Evaluating the potential for hydrate formation. methane is infinitely soluble in the oil. in particular with increasing water depths. This is usually called dynamic sagging. then formation fluids (water and/or hydrocarbons) will flow into the well. To fully evaluate and take into account the interactions. Flow of Reservoir Fluids into the Well during Underbalanced Conditions. pump rate etc. For the evaluations of lost circulation and underground blow-out scenarios. The variations in drilling parameters (ROP. Diffusion of Reservoir fluids into the Well during Overbalanced Conditions. The rather shallow mud spurt zone created when using oil based mud will enhance the process6. Gas or volatile oil in OBM will have the following special characteristics: • As long as the influx is dissolved. Laboratory Characterization of Mud and Mud-Influx Properties Purpose.. A global transient model for calculation of the impact on downhole pressures from this effect has been developed10. Precipitation of bentonite was observed in Cs/K formate mud. Also. The effect of dynamic sagging may become pronounced in wells with long. lower value. and a high gas peak can be expected when the gas reaches the surface.e. is left without circulation for an extended period of time. it may take place at less than 5% in the non-Newtonian fluids4.) create a very transient downhole situation. A significant loss of weight material from the mud may cause serious problems for the pressure control when the lighter mud reaches sections with small inclination. Dynamic Sagging of Barite. This can create a difficult well control situation. Rheology versus pressure and temperature has been investigated for a number of drilling muds used in HPHT wells. For WBM the pressure effect was much smaller than the temperature effect9 . a special version of the well control model used in this paper has been developed8. this precipitation process proceeds quite slowly. when the circulation rate is low enough for the flow to be laminar and the drill string is not rotated or rotated only slowly. The pressure dependence was much more pronounced for OBM than for WBM. if advanced transient well control and thermohydraulic simulators are used. Darcy’s law regulates the flow rate. dynamic simulators for the well and pressure control related scenarios should be used. The slug flow regime will give a much higher gas slip velocity than the dispersed bubble regime. In order to perform a thorough evaluation of the well control aspects of HPHT drilling. However. This model accounts for the dynamic temperature effects on the hydrate probability7. as well as investigating various well control strategies versus the hydrate formation probability. RPM.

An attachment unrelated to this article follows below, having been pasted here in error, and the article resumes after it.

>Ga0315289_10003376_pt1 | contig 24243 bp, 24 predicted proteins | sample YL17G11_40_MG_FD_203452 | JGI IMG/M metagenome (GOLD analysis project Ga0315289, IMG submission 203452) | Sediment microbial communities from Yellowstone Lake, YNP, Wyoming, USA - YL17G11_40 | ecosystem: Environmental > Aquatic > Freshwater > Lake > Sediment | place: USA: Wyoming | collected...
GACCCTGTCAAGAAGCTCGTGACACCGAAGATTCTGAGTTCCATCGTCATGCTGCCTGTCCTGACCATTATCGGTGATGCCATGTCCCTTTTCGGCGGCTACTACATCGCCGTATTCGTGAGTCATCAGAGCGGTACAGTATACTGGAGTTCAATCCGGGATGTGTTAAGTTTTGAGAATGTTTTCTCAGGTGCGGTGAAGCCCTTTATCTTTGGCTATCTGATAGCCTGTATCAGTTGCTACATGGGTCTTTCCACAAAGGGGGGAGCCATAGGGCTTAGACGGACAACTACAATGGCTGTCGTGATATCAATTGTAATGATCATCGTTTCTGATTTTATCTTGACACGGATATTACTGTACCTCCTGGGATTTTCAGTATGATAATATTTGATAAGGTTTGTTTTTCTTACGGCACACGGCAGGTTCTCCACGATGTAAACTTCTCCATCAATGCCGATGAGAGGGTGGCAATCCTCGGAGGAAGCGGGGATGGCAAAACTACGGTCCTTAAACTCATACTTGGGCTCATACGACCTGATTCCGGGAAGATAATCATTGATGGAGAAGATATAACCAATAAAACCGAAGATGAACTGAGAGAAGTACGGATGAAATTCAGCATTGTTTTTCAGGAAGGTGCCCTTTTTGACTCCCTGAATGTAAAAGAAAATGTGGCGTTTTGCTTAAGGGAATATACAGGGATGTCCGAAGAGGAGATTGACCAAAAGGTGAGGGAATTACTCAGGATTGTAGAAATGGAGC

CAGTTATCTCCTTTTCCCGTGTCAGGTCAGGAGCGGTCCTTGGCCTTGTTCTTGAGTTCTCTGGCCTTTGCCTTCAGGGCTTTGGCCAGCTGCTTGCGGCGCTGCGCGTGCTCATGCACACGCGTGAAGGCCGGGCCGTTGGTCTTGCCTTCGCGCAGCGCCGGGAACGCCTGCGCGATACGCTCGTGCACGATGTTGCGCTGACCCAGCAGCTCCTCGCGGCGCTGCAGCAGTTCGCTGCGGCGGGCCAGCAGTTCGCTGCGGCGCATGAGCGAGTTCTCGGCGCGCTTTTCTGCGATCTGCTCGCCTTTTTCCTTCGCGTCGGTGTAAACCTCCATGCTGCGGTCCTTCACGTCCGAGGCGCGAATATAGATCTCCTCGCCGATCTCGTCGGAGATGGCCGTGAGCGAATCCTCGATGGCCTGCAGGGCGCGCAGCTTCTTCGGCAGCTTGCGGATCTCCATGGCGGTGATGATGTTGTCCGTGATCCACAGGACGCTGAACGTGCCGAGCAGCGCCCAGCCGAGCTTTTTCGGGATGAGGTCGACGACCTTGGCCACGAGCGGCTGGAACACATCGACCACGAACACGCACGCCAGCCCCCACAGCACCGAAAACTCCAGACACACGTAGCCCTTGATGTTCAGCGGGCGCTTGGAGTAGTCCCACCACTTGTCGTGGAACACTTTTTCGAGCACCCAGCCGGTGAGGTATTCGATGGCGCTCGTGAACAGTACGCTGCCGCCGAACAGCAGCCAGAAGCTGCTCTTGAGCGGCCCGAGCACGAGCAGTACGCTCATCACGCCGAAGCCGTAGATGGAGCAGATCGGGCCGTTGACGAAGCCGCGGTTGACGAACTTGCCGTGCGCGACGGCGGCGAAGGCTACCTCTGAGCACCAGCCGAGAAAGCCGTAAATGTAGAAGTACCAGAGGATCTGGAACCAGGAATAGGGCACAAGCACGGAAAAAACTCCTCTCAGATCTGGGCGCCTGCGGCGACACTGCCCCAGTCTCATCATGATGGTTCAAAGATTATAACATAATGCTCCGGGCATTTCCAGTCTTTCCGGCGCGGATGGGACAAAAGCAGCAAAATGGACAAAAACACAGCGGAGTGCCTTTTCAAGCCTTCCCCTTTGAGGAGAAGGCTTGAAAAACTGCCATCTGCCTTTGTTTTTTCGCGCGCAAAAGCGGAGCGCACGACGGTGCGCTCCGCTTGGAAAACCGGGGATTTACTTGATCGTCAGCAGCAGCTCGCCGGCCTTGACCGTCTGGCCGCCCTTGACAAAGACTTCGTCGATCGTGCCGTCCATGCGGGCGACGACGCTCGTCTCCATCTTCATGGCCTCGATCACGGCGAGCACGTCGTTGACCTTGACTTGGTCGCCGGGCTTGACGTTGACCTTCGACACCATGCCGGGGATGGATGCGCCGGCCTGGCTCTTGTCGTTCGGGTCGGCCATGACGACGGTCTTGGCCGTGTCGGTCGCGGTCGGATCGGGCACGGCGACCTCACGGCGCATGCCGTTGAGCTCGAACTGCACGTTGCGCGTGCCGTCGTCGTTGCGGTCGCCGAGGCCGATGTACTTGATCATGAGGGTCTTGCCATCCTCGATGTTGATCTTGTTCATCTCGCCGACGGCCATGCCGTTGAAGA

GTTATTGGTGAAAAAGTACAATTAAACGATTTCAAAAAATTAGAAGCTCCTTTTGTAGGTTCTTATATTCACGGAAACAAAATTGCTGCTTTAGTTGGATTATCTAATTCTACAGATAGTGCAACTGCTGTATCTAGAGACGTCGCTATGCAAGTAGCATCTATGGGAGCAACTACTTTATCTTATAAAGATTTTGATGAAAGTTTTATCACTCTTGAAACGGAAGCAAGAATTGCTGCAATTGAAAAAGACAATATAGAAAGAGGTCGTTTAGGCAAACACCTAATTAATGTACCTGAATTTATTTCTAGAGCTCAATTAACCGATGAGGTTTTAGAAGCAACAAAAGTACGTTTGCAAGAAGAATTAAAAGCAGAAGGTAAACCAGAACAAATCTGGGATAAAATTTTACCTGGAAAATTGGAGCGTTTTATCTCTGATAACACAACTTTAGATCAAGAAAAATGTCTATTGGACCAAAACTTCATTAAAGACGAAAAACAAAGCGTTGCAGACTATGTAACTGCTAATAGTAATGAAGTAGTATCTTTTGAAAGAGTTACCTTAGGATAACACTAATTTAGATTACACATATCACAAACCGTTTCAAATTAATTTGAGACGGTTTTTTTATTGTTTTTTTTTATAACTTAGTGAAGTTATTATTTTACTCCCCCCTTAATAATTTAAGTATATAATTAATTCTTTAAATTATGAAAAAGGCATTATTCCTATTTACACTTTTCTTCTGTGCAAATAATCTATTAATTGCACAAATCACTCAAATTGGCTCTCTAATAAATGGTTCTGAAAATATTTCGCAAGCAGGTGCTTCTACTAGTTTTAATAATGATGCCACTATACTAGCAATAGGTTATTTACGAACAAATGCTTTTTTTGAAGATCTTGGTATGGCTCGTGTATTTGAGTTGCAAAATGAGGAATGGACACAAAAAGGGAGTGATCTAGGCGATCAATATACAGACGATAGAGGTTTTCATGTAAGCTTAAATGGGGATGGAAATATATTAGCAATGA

. It has been demonstrated in tests performed at RF-Rogaland Research that all mud’s sag during shear flow5. horizontal sections. In the case of OBM at
HPHT conditions. dissolved salts for increase of density. This phenomenon has been studied with local experiments in the laboratory. their viscosity will start at an initially higher value and drop asymptotically over time to a final. Interactions between All Physical Effects during Drilling Operations. No slip will then distribute the influx over a larger portion of the mud. Hydrate formation in the well. can now be done using a recently developed transient well control model. Effects of Hydrocarbons on Mud Properties. knowledge of the physical properties of the fluids involved is of significance. and in instrumented field tests to evaluate the global effect on the gel breaking pressures in HPHT wells. Mud properties will be affected by hydrocarbon influx. Rheology. • The expansion from such a system can be much more violent than from a gas-WBM system due to the combined effect of large expansion and violent flashing near the surface. Sagging of solids may take place even in drilling fluids which use heavy. This will not influence the density of the mud by much. if exposed to a constant shear after some time at rest. Hydrate formation may take place in HPHT wells. to distinguish it from the sagging which may take place in fluids at rest. Both OBM and WBM have been tested10. I. For most OBM pressure and temperature effects nearly cancelled out when pressure increased from atmospheric to 1000 bar and temperature increased from 50 to 150 °C. Weight material will typically sag out of the drilling fluid in long. While this transition is at approximately 25% gas volume fraction for Newtonian fluids. High turbulence and vigorous whipping of the drill string will re-suspend precipitated material.OTC 15322
Transition between bubble and slug flow will depend on the non-Newtonian properties of the mud-influx mixture. The rheology of most drilling fluids shows thixotropy. If a well. realistic input of fluid properties as part of the modelling will greatly enhance the relevance of the work. it will stay rather concentrated. and it may become important only in relatively extreme cases. and substantial amounts of gas can diffuse into the mud. The flow rate is dependent on the permeability and the pressure difference between well and formation. highly inclined sections of a well. which is drilled overbalanced through a gas formation. During drilling operations the wellbore conditions is changing dynamically. If the pressure in the well is lower than the formation pressure during drilling and the formation is productive. gas from the formation will diffuse through mud spurt zone and filter cake and accumulate in the drilling fluid. but the reduction in viscosity will reduce the carrying capacity of cuttings. The effects will be significantly larger in OBM compared to WBM due to the high solubility and mixing properties of hydrocarbons in OBM.